Springer New York LLC
Objectives: Self-help has the potential to improve access to mental health resources for college students. However, solutions are needed to improve sustainable delivery, cost- effectiveness, and to know which resources are most useful. Methods: A sample of 109 college students were randomly assigned to read either an Acceptance and Commitment Therapy (ACT) or Mindfulness-Based Stress Reduction (MBSR) self-help book through the University library website over 8 weeks with assessments at baseline, midtreatment (4-weeks), and posttreatment (8-weeks). Results: The majority of participants reported reading over half of their assigned book and high satisfaction ratings were given for both books. Both conditions demonstrated equivalent medium to large effect sizes for improvements over time on outcomes (psychological distress, positive mental health, academic distress) and processes of change (psychological inflexibility, mindfulness, cognitive fusion). However, the ACT condition produced improvements on obstruction with valued action more quickly than MBSR. Across conditions, baseline to midtreatment improvements in psychological inflexibility, valued action, cognitive fusion, and mindfulness all predicted baseline to posttreatment improvements in psychological distress. Improvements in psychological inflexibility more strongly predicted improvements in positive mental health in the MBSR condition. Conclusions: Overall, results suggest the potential benefits of both ACT and MBSR self-help books for improving student mental health and the potential promise of delivering these books through online university library systems.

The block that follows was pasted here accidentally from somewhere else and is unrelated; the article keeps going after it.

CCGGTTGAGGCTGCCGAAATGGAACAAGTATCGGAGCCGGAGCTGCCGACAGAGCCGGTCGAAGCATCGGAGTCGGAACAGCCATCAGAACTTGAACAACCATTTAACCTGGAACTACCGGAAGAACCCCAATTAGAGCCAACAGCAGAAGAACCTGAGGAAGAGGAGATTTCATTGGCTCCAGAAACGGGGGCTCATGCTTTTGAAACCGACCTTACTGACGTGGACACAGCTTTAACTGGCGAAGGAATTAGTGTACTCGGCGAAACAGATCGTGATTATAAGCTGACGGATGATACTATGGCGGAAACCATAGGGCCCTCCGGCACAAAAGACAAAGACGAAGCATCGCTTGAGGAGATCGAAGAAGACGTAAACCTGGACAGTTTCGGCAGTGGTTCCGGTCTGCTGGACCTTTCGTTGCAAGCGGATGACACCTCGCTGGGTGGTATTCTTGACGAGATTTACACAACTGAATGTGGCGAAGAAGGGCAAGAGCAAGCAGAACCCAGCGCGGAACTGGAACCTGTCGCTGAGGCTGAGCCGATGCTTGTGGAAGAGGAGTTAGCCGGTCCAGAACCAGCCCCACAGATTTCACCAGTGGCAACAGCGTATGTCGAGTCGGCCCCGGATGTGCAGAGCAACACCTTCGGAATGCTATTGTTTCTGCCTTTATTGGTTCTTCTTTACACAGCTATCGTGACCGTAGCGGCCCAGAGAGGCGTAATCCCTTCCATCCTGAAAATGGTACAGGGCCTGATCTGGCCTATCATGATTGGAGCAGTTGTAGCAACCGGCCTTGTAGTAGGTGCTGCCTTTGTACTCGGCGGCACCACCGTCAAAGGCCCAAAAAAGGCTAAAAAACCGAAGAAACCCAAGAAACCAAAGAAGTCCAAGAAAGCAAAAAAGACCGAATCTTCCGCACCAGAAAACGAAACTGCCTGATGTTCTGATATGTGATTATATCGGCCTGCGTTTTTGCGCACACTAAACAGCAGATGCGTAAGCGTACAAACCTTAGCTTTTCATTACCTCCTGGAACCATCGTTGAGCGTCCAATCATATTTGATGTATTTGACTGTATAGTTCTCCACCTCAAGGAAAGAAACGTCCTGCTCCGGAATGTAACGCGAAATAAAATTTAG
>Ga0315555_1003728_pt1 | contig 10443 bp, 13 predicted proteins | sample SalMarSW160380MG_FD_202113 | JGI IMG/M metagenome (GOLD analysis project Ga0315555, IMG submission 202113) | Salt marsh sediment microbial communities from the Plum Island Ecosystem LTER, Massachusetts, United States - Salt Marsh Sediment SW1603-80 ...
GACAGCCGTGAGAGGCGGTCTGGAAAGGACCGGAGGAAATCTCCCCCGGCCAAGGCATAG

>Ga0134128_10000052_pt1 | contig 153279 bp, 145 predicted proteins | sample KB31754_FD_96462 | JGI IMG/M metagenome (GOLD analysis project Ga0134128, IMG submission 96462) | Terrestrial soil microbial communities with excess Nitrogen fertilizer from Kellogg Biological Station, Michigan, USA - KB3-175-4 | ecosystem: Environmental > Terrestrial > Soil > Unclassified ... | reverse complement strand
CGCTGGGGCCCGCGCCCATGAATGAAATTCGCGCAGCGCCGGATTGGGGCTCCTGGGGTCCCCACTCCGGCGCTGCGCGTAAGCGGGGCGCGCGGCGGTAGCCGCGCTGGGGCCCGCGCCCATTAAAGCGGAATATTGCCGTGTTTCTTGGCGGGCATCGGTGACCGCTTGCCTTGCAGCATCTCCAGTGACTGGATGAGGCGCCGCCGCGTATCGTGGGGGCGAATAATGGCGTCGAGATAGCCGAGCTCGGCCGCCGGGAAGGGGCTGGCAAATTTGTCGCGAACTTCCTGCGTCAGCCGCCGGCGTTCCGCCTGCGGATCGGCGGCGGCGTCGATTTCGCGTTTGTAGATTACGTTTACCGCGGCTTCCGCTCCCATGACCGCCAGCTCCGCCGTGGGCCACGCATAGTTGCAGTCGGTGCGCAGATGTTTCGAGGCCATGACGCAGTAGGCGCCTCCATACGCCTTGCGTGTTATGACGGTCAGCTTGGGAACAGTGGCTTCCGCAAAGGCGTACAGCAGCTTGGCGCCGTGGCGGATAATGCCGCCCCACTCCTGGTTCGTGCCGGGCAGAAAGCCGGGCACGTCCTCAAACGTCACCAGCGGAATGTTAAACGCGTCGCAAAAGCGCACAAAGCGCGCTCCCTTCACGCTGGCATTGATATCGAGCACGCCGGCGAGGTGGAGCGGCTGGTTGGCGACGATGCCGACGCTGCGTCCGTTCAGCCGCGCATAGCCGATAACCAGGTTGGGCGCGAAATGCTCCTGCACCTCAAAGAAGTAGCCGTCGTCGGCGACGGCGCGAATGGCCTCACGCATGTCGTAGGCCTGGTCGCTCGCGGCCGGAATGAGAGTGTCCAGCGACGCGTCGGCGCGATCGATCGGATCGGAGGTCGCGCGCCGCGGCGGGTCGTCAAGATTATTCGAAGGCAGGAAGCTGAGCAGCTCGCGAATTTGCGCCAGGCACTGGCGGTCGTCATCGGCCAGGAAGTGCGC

Levin, M.E., An, W., Davis, C. & Twohig, M.P. (In Press). Evaluating acceptance and commitment therapy and mindfulness-based stress reduction self-help books for college student mental health. Mindfulness.